Lawmakers Seek Exemption to Let Lordstown Motors Sell Direct to Customers

YOUNGSTOWN, Ohio – Two Ohio lawmakers plan to introduce legislation that would allow Lordstown Motors Corp. to sell its electric trucks directly to its customers instead of through a dealership network.

Ohio State Sen. Michael Rulli, R-Salem, and Ohio State Rep. Mike Loychik, R-Bazetta, said the bill would award Lordstown Motors an exemption from selling its all-electric pickup, the Endurance, through third parties.

Lordstown Motors’ general counsel Tom Canepa joined Rulli and Loychik during a press event at the Ohio State House in Columbus on Wednesday. Lordstown Motors’ CEO Steve Burns offered his comments at the event via a recorded video.

“Electric vehicles are not like traditional car sales,” Rulli said. “We need to support Ohio built, Ohio strong, Ohio Endurance.”

Rulli said the legislation is tailored specifically to Lordstown Motors and no other electric-vehicle manufacturer. “We need to pivot from the past and we know that EV is the future.”

In 2014, the Ohio Automotive Dealers Association reached a deal with Tesla that would allow the electric-vehicle manufacturer to operate and own three dealerships across the state.  The agreement, however, prohibited all other automobile manufacturers from direct sales to customers.

That year, the Ohio General Assembly approved the measure, limiting direct sales to customers to just three locations.

Rulli said that the measure did not disrupt dealership activity throughout the state. Likewise, a carve-out for Lordstown Motors would not impact any dealerships in Ohio, he said. 

“We’re a fleet company,” said Chris Kerzich, director of government relations at Lordstown Motors, noting that such customers purchase in larger quantities and are therefore price conscious. 

Allowing Lordstown Motors to bypass the traditional dealer network would allow the automotive startup company to be more competitive in that market. “We need the flexibility to sell directly to customers,” Kerzich said.

He also said that the new design of the Endurance is unique to the industry, and maintenance and training would be required for its fleet customers – training that Lordstown Motors is in the best position to provide. 

In response, the president of the Ohio Automobile Dealers Association, Zach Doran, issued a statement on behalf of the states independent new car and truck dealers.

“Ohio’s time-proven system of independent and locally-based auto dealers has been fueling local economies and serving consumers for decades,” he said.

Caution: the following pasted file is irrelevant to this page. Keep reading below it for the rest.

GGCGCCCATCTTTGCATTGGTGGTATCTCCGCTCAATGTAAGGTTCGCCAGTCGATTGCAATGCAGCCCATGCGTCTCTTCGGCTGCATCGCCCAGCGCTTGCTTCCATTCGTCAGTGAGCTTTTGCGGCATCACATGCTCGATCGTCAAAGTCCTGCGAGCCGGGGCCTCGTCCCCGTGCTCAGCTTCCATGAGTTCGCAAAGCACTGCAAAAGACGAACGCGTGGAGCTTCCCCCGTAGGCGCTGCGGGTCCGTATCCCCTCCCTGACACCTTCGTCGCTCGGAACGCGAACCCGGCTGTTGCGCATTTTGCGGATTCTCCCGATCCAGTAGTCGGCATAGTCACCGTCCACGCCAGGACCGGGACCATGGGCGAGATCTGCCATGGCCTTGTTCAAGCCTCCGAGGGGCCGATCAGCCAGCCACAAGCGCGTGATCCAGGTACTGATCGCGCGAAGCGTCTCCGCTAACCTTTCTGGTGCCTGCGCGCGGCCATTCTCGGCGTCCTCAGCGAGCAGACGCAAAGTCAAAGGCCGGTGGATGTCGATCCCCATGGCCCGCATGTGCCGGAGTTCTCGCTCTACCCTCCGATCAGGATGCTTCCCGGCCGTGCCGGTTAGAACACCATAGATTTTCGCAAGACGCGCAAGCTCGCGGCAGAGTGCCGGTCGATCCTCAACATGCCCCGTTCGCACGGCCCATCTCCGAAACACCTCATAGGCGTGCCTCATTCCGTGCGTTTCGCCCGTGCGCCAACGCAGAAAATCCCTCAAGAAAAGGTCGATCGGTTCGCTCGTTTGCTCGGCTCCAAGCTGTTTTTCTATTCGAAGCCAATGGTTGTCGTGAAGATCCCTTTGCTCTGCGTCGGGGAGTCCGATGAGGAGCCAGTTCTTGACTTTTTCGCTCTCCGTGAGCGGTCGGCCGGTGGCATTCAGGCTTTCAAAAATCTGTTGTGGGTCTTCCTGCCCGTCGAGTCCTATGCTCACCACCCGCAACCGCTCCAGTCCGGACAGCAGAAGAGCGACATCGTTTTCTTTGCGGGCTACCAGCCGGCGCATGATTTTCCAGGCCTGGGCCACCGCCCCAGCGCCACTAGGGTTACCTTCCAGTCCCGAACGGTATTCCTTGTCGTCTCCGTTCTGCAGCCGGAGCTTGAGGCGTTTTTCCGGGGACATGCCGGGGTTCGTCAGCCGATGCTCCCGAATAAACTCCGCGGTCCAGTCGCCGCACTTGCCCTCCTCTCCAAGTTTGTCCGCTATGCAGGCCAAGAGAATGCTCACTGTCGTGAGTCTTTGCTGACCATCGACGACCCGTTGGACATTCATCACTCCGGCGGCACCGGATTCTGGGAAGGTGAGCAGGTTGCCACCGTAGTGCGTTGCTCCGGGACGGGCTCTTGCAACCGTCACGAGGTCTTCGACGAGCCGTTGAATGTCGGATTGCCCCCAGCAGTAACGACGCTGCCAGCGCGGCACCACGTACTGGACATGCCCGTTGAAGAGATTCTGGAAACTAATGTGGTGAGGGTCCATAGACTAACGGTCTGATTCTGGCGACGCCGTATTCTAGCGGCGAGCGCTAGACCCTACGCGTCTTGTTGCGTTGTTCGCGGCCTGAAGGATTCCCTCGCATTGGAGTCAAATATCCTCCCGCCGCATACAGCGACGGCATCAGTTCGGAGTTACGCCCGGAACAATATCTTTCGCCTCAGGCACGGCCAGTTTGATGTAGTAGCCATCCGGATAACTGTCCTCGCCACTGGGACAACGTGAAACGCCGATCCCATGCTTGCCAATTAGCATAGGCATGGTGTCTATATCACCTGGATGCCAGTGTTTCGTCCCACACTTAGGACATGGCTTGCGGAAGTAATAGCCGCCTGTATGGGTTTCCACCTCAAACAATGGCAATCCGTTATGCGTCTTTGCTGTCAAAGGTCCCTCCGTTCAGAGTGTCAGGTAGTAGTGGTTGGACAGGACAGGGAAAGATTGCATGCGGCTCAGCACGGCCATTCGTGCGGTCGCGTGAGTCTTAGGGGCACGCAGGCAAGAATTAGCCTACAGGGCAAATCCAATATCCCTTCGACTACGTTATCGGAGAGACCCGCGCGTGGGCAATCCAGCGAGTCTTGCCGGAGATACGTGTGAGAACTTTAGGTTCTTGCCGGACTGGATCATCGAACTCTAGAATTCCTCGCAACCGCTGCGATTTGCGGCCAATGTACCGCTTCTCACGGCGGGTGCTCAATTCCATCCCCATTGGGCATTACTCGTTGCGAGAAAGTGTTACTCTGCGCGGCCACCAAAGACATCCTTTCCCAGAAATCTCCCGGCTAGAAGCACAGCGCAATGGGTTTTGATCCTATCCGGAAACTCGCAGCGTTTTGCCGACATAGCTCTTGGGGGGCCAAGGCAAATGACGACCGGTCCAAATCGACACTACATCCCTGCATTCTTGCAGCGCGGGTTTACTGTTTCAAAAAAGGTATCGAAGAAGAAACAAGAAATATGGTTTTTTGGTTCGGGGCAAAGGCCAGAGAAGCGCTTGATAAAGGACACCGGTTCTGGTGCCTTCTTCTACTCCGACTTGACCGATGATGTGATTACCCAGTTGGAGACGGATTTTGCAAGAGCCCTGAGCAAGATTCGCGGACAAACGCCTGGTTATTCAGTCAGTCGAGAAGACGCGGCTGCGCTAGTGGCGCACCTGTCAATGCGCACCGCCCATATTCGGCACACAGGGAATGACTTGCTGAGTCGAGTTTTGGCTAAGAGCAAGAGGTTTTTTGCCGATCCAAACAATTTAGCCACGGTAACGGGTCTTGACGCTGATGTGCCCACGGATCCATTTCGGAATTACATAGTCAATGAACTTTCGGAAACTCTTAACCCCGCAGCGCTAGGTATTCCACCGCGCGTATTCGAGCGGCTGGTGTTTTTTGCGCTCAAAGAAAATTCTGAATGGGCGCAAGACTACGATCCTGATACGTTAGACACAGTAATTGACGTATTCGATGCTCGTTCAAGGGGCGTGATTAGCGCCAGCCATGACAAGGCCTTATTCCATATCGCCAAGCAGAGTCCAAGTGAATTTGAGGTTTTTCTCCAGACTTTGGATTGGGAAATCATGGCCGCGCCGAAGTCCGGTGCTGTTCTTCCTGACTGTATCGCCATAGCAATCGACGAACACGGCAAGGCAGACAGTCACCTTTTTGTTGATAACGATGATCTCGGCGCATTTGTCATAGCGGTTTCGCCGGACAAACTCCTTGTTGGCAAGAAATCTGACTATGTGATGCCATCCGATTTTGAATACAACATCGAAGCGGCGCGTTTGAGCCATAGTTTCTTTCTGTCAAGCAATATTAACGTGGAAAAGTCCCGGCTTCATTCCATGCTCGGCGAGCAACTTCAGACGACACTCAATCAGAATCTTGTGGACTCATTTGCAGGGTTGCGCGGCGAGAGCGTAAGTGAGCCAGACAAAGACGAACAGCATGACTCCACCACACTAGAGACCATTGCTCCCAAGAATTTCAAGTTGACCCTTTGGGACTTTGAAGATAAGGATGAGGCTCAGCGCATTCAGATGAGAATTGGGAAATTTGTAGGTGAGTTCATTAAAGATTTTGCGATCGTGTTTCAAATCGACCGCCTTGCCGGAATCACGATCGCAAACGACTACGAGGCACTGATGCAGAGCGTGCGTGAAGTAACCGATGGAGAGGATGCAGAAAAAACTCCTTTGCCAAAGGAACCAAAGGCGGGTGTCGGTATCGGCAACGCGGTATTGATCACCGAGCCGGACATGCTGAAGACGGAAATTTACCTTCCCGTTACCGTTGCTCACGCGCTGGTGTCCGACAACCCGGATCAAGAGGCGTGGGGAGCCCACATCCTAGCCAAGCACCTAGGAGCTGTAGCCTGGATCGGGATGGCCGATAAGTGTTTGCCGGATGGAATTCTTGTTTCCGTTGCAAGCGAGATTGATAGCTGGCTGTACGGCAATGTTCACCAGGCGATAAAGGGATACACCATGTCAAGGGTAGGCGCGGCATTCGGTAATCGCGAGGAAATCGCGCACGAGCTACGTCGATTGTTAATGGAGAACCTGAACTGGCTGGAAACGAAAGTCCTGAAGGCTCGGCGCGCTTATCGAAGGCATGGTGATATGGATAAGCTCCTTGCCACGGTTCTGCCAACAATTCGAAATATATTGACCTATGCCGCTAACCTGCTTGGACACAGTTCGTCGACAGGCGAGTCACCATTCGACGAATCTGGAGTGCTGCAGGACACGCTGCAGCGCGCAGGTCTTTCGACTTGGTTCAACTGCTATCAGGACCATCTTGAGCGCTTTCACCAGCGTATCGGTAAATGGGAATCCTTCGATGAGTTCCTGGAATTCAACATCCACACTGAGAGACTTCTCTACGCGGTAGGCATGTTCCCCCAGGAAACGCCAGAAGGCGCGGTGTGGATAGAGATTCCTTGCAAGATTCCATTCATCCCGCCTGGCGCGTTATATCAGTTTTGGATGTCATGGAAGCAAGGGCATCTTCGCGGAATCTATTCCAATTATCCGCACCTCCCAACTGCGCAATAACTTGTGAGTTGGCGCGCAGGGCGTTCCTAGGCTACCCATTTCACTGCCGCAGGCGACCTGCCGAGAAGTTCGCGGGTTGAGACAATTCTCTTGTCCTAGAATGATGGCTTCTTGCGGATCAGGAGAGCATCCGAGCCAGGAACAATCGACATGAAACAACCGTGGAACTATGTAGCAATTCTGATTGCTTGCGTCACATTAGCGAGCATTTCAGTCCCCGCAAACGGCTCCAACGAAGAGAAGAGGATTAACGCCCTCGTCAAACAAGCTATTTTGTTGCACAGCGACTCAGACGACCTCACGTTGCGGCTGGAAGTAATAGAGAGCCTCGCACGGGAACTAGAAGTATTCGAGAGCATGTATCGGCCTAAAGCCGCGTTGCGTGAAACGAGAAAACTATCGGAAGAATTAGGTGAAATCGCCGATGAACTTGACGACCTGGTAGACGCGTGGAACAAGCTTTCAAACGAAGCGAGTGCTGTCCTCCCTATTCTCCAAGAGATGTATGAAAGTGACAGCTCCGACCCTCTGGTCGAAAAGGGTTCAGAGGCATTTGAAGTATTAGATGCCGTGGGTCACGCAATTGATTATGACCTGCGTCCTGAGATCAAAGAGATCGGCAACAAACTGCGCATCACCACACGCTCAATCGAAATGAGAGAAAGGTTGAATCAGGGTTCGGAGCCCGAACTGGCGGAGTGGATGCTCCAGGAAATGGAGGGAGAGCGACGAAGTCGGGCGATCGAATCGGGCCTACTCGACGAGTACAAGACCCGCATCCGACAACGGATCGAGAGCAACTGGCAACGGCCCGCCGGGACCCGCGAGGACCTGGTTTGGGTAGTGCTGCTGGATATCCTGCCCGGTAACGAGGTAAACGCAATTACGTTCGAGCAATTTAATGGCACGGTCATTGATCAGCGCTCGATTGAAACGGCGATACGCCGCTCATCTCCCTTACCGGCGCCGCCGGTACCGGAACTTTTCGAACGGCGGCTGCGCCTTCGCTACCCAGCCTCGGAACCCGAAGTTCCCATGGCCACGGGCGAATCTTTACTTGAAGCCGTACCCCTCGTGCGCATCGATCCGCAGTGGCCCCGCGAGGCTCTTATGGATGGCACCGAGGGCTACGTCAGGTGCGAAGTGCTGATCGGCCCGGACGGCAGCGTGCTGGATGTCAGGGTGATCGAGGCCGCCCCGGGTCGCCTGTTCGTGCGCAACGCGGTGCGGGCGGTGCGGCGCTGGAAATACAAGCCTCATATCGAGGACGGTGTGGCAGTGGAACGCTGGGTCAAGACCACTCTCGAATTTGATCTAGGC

“Major auto manufacturers, including those with a large Ohio presence such as Honda, Ford, Chrysler and GM, operate successfully within this system. These manufacturers are also investing heavily in the development and production of electric vehicles, and these vehicles are currently and will continue to be sold by Ohio’s independent auto dealers.”

Doran concluded his statement by saying the dealers association ‘[looks] look forward to working with the General Assembly to ensure a thorough understanding of the economic, consumer, and community benefits of Ohio’s longstanding system of independent, locally-based new car and truck dealers.”

Inside Lordstown Motors’ factory, the former General Motors assembly plant in Lordstown, work continues to retool the facility to produce the Endurance, billed as the first all-electric pickup for the commercial market.

CEO Burns said during a video presentation that robotic welding on beta models starts today at the plant. “We’re up to about 500 employees now and heading toward 1,500 employees by September,” he said.

Preproduction models are slated for production this summer.  The company is expected to begin full production of the vehicle in September.

Lordstown Motors has entered an Endurance beta “skateboard” – essentially the wheeled chassis for the pickup – in the 2021 SCORE International San Felipe 250, part of the SCORE World Desert Championship race series. The 290-mile single loop race will be held in San Felipe, Baja California, Mexico on April 17.

The Endurance is a full-size, all-electric pickup that has a range of 250 miles, the equivalent of 600 horsepower and can tow up to 7,500lbs. The initial Endurance is a crew cab configuration with medium bed length, priced at $45,000 after federal rebate.

A beta prototype of an Endurance pickup caught fire during a road test last month in Michigan. No one was injured and Burns has said production schedules remain on track.

So far, the company has received more than 100,000 non-binding preorders for the Endurance. 

Copyright 2021 The Business Journal, Youngstown, Ohio.